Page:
The clavicle or collarbone is the long S-shaped bone that unites the breastbone to the shoulder blades. There is a collarbone on either side of the shoulder. Clavicle fracture in a child is the most commonly occurring type of fracture because of the superficial location and the thin and long structure of the collarbone (1). According to a study, clavicular fractures account for 10% of all fractures. A clavicle fracture usually happens due to falling onto the shoulder. While most collarbone fractures in children are easily treatable, some severe cases may require surgical interventions (2).
Read this post to learn about the common causes, symptoms, and treatment for a broken collarbone in children.
Causes Of A Broken Collarbone In Children
Clavicle fractures mostly occur in the middle third of the collarbone (called midshaft fractures); the distal third and proximal third fractures are less common injuries in children (1). The following events may cause a fractured collarbone in children (3) (4).
- Fall: The most common cause for a collarbone fracture is a fall. Falls may often occur due to sports injuries. The most common ones include contact sports such as football, rugby, and baseball. Falls due to activities such as bicycle riding, skateboarding, gymnastics, and skiing, could also lead to collarbone fractures. Accidental falls, such as due to slipping, are also responsible for clavicle fractures in children.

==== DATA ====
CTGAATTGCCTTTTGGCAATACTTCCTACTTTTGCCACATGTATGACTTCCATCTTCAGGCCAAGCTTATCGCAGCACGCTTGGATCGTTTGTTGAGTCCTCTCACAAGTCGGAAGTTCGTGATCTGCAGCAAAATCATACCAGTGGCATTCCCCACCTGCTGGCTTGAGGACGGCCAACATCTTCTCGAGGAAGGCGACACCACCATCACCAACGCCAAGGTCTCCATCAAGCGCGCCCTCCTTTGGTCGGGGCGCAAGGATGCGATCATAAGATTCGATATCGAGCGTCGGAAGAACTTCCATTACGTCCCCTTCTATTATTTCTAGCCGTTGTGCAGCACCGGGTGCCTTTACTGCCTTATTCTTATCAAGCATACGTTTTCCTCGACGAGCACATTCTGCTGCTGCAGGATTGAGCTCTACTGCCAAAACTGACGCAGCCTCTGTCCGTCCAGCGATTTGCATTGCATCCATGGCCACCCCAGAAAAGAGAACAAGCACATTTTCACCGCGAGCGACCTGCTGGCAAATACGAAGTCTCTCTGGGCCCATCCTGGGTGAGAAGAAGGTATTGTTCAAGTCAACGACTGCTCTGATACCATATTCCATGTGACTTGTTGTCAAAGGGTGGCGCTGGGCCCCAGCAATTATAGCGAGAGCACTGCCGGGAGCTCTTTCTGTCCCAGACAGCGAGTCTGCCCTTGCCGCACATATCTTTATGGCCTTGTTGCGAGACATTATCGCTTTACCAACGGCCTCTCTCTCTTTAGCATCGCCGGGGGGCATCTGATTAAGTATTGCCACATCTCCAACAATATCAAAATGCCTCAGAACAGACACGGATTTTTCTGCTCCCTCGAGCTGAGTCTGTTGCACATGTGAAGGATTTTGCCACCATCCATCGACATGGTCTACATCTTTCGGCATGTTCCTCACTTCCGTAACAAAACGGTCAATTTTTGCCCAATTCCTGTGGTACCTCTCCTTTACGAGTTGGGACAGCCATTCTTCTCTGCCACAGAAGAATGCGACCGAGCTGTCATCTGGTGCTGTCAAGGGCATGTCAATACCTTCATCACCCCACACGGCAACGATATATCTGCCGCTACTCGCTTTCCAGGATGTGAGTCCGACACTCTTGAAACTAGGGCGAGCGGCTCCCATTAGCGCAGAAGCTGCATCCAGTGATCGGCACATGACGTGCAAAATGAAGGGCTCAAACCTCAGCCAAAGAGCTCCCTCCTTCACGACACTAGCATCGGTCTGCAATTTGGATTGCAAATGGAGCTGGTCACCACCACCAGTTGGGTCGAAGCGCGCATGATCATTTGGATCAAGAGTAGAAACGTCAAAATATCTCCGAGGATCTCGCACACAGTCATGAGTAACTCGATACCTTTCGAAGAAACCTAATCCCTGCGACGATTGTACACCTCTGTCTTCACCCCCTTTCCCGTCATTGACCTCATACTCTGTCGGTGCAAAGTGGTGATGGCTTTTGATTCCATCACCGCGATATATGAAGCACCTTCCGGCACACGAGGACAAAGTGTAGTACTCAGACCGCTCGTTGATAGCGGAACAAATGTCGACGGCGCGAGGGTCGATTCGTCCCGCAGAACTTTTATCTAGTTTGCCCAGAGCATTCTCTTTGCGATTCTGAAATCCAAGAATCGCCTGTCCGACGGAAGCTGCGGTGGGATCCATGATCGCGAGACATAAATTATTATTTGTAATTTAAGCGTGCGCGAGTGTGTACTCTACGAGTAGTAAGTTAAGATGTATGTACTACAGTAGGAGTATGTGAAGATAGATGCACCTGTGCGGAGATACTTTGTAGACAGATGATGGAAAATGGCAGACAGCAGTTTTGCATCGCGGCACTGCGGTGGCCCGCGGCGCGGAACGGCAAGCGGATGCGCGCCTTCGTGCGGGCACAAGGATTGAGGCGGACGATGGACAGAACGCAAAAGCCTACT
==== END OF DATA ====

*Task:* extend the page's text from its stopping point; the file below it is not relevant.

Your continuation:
- Direct injury: A direct blow to the collarbone due to being hit by an object (such as a hockey stick), injuries at home, or vehicles (in an accident) can also cause collarbone fracture in children. These fractures usually happen when the child gets a blow at the middle of the collarbone, breastbone, or shoulder.
Symptoms Of Broken Collarbone In Children
The first symptom of a broken collarbone is severe pain in the collarbone. Some other signs of collarbone fracture in children are (4) (5):
- Bruising and swelling in the collarbone region
- A cracking sound at the fracture site
- Bump in the fractured arm or shoulder
- Numbness or needle-like sensations in the affected shoulder
- Shoulder falling downwards, or a slagging shoulder
- Pain on moving the affected arm or shoulder
- Rare symptoms in children are bleeding due to skin or tissue damage and shortness of breath
Diagnosis Of Broken Collarbone
Your child’s doctor may diagnose a broken collarbone through the following ways (6).
- A physical examination: A physical exam is performed to look for any bump in the collarbone, indicating breakage. The doctor may also assess the degree of pain on applying slight pressure and when performing movements.